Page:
North Point was originally a camp on the outskirts of the city, built to house 300 refugees from China. It was badly damaged during the battle, and several of the huts were burned to the ground. The others had been looted of anything that survived the shelling. To further sweeten the pot, the Japanese had quartered their horses and mules there. It was a mess! A stinking mess! To compound all this, one end of the camp had originally been a dump; the shelling had uncovered all the old garbage, which turned it into a paradise for flies. The other end was littered with dead bodies of Chinese civilians and Japanese pack animals who had been killed by the defenders.

The first month was tough as chaos reigned. There was no water in the camp. It had to be brought in by truck and the delivery of any food was unpredictable. We had nothing to eat for the first two days, and the situation looked grim.

Accommodation was no better, as at first we had all the British and Indian troops as well as the Canadians. We were packed about 200 men into a hut designed to hold perhaps 30 refugees. There was no glass in the windows and in some huts large holes in the roof. Most of us had no blankets and the concrete floor was no Beauty Rest Mattress. Hong Kong can be damp and surprisingly cold at that time of the year.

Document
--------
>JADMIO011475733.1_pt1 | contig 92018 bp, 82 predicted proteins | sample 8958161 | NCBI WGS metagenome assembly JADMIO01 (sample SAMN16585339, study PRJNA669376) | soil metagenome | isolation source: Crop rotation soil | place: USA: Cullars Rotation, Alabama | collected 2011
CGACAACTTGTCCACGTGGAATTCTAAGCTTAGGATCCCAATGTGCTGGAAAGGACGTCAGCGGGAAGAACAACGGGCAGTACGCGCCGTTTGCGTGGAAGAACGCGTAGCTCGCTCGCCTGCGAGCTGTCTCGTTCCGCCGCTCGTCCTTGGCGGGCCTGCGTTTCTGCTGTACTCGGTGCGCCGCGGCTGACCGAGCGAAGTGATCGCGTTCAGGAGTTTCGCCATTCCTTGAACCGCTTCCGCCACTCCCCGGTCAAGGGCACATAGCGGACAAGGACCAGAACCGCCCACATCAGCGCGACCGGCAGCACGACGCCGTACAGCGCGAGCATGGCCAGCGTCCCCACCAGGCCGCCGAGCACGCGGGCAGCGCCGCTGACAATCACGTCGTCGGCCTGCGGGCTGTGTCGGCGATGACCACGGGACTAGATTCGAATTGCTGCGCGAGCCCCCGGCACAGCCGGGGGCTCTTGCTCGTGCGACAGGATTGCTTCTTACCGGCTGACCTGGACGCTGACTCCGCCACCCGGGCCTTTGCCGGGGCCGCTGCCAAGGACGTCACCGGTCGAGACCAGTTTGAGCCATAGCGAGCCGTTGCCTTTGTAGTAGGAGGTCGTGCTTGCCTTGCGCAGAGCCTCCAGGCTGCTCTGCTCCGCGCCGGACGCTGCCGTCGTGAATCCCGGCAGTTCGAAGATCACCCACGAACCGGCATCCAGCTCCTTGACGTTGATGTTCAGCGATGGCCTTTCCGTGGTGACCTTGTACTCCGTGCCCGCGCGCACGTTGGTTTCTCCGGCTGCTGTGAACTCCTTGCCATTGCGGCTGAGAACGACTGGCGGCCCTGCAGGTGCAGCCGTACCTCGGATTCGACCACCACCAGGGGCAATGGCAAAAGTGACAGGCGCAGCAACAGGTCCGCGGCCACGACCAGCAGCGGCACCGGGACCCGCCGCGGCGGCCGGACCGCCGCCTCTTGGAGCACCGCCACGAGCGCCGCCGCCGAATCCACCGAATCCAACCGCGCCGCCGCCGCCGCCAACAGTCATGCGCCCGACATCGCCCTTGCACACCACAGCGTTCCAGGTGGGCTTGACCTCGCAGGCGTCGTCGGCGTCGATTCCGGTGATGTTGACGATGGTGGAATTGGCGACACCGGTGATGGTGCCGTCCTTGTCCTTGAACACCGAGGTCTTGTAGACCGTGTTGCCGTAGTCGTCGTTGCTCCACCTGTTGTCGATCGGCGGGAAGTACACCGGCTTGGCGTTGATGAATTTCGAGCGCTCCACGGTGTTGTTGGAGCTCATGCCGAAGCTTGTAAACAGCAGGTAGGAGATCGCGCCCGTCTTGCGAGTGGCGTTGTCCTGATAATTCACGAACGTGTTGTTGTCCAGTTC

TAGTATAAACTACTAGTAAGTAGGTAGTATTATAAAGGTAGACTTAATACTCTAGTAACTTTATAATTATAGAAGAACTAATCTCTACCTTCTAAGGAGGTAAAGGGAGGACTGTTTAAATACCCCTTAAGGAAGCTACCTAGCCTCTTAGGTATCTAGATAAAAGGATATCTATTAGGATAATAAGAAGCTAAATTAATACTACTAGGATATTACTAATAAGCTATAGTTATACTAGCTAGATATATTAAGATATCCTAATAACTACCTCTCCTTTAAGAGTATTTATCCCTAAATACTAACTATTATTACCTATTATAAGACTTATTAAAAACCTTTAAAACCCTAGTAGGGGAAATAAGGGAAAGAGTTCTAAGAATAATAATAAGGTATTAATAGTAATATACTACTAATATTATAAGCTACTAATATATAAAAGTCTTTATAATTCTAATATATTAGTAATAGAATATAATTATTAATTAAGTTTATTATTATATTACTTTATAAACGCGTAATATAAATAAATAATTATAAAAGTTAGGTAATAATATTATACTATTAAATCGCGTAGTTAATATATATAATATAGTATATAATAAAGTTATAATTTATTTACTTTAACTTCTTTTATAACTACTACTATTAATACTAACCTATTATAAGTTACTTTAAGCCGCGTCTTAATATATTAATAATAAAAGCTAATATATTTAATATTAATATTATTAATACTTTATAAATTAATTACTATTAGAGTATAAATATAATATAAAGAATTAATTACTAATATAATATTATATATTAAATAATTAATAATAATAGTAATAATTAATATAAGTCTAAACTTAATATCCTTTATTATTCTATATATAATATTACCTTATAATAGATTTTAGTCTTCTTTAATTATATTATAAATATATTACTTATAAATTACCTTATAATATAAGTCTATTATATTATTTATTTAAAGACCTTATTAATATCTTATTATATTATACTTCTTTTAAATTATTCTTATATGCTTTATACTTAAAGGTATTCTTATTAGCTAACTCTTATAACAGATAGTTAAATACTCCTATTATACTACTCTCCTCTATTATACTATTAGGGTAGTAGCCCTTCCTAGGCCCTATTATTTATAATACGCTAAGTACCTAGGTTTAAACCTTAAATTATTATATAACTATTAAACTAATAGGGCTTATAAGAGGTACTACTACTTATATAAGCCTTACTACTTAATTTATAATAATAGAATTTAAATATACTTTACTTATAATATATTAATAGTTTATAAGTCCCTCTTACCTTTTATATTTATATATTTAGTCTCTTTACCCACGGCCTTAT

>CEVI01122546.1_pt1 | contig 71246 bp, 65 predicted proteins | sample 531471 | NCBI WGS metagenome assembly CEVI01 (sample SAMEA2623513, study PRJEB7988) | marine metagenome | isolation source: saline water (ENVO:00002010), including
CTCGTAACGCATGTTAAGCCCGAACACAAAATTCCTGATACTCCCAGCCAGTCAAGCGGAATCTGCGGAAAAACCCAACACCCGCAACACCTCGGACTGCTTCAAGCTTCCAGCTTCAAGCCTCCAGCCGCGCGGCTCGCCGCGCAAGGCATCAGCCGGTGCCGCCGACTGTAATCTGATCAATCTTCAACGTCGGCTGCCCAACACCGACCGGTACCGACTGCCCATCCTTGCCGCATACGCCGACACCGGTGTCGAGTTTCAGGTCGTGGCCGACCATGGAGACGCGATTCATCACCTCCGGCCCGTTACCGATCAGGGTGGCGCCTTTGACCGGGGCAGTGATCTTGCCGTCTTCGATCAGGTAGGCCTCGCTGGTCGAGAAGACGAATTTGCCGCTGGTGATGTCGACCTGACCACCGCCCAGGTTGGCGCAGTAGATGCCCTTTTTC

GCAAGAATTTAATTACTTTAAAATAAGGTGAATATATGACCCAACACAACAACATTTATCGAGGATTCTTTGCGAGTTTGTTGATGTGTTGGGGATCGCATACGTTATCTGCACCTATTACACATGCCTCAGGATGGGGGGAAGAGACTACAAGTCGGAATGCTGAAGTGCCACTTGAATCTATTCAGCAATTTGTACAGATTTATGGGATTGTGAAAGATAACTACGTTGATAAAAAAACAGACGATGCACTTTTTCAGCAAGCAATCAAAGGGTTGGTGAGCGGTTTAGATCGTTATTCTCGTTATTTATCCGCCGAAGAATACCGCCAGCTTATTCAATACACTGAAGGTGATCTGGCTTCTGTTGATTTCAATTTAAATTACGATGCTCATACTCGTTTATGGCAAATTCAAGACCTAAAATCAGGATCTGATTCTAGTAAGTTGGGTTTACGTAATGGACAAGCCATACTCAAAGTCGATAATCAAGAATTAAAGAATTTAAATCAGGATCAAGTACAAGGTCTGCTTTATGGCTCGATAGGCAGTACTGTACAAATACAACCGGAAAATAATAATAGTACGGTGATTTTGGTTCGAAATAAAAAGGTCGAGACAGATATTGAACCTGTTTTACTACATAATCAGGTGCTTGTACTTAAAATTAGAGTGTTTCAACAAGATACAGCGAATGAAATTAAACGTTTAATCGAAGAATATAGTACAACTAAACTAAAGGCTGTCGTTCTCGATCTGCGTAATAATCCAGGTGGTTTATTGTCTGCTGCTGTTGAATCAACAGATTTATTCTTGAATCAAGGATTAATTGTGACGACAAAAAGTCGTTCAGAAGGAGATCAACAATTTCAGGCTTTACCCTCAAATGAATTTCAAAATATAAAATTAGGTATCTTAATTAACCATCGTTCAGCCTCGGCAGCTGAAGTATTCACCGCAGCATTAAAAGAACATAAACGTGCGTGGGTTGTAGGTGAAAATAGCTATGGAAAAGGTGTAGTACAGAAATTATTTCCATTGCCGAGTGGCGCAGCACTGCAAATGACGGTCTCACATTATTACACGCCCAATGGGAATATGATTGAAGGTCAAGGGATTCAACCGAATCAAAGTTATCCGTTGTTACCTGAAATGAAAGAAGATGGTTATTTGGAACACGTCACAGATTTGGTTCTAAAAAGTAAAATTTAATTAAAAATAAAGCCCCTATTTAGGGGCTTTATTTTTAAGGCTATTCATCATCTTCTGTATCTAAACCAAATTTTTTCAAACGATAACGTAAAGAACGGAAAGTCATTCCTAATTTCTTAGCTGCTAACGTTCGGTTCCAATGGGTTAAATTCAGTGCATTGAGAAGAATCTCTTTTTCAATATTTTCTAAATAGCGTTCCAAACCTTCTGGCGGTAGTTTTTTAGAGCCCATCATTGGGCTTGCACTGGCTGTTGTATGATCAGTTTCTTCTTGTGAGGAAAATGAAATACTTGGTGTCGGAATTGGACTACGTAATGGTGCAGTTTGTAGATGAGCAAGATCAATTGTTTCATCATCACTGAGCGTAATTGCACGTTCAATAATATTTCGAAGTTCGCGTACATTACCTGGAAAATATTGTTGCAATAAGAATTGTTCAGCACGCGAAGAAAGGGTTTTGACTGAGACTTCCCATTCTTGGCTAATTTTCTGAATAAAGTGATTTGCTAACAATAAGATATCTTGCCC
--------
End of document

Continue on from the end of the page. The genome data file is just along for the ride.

There were no facilities of any kind. In the absence of plumbing we squatted on the sea wall, holding on to a wire fence. I was one of the first to get dysentery and spent some of the worst hours of my life hanging on to that fence. Truly this was the lowest ebb. There were still many bodies floating in the bay. I was holding on to the fence, very weak with fever, nauseated and racked with the cramps that only bacillary dysentery can create, when I glanced down in the water to see a bloated face drift by. I shivered and shook, as the cold damp dawn heightened the chills and fever of the dysentery, and deepened the despair of the breaking day.

Ken Cambon, Guest of Hirohito (Vancouver: PW Press, 1990), pp. 34-35.